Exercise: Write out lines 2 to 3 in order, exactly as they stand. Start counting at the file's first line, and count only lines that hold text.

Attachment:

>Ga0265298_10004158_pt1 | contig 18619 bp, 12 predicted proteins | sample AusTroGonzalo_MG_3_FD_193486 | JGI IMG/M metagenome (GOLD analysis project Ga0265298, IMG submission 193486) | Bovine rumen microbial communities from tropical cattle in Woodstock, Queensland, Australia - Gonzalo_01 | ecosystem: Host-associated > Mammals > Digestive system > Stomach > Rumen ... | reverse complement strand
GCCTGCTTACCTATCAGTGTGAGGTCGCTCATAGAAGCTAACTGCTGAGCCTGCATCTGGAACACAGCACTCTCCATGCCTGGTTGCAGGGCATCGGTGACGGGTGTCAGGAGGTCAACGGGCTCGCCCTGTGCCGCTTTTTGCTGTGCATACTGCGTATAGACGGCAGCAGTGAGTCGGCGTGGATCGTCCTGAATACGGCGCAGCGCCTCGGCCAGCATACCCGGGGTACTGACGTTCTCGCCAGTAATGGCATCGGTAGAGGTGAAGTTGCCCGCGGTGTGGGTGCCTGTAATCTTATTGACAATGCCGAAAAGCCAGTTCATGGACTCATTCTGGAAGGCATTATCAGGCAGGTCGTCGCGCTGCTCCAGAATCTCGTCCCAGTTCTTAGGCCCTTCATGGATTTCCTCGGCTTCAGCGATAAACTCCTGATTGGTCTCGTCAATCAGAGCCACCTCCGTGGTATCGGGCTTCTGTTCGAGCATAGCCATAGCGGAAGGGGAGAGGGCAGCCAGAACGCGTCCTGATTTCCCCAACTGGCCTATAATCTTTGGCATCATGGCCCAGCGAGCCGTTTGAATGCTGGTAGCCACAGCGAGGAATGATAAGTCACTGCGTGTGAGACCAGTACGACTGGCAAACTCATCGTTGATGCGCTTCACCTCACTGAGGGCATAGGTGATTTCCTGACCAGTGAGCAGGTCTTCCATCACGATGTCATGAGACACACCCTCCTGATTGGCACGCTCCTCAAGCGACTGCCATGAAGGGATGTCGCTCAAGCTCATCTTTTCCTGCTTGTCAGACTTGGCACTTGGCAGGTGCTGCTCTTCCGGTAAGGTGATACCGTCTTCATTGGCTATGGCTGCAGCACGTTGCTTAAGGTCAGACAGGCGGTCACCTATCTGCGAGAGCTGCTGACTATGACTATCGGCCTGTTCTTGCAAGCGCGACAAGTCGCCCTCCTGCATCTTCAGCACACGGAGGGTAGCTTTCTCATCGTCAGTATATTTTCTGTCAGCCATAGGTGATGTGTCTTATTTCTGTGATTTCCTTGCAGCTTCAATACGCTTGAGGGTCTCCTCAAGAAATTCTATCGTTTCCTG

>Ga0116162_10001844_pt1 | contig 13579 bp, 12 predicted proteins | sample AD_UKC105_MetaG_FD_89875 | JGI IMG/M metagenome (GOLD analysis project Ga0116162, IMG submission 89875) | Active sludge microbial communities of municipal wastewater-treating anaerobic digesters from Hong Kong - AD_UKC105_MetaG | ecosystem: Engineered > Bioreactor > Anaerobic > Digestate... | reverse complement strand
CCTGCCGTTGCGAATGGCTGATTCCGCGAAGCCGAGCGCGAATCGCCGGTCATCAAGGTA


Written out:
GCCTGCTTACCTATCAGTGTGAGGTCGCTCATAGAAGCTAACTGCTGAGCCTGCATCTGGAACACAGCACTCTCCATGCCTGGTTGCAGGGCATCGGTGACGGGTGTCAGGAGGTCAACGGGCTCGCCCTGTGCCGCTTTTTGCTGTGCATACTGCGTATAGACGGCAGCAGTGAGTCGGCGTGGATCGTCCTGAATACGGCGCAGCGCCTCGGCCAGCATACCCGGGGTACTGACGTTCTCGCCAGTAATGGCATCGGTAGAGGTGAAGTTGCCCGCGGTGTGGGTGCCTGTAATCTTATTGACAATGCCGAAAAGCCAGTTCATGGACTCATTCTGGAAGGCATTATCAGGCAGGTCGTCGCGCTGCTCCAGAATCTCGTCCCAGTTCTTAGGCCCTTCATGGATTTCCTCGGCTTCAGCGATAAACTCCTGATTGGTCTCGTCAATCAGAGCCACCTCCGTGGTATCGGGCTTCTGTTCGAGCATAGCCATAGCGGAAGGGGAGAGGGCAGCCAGAACGCGTCCTGATTTCCCCAACTGGCCTATAATCTTTGGCATCATGGCCCAGCGAGCCGTTTGAATGCTGGTAGCCACAGCGAGGAATGATAAGTCACTGCGTGTGAGACCAGTACGACTGGCAAACTCATCGTTGATGCGCTTCACCTCACTGAGGGCATAGGTGATTTCCTGACCAGTGAGCAGGTCTTCCATCACGATGTCATGAGACACACCCTCCTGATTGGCACGCTCCTCAAGCGACTGCCATGAAGGGATGTCGCTCAAGCTCATCTTTTCCTGCTTGTCAGACTTGGCACTTGGCAGGTGCTGCTCTTCCGGTAAGGTGATACCGTCTTCATTGGCTATGGCTGCAGCACGTTGCTTAAGGTCAGACAGGCGGTCACCTATCTGCGAGAGCTGCTGACTATGACTATCGGCCTGTTCTTGCAAGCGCGACAAGTCGCCCTCCTGCATCTTCAGCACACGGAGGGTAGCTTTCTCATCGTCAGTATATTTTCTGTCAGCCATAGGTGATGTGTCTTATTTCTGTGATTTCCTTGCAGCTTCAATACGCTTGAGGGTCTCCTCAAGAAATTCTATCGTTTCCTG

>Ga0116162_10001844_pt1 | contig 13579 bp, 12 predicted proteins | sample AD_UKC105_MetaG_FD_89875 | JGI IMG/M metagenome (GOLD analysis project Ga0116162, IMG submission 89875) | Active sludge microbial communities of municipal wastewater-treating anaerobic digesters from Hong Kong - AD_UKC105_MetaG | ecosystem: Engineered > Bioreactor > Anaerobic > Digestate... | reverse complement strand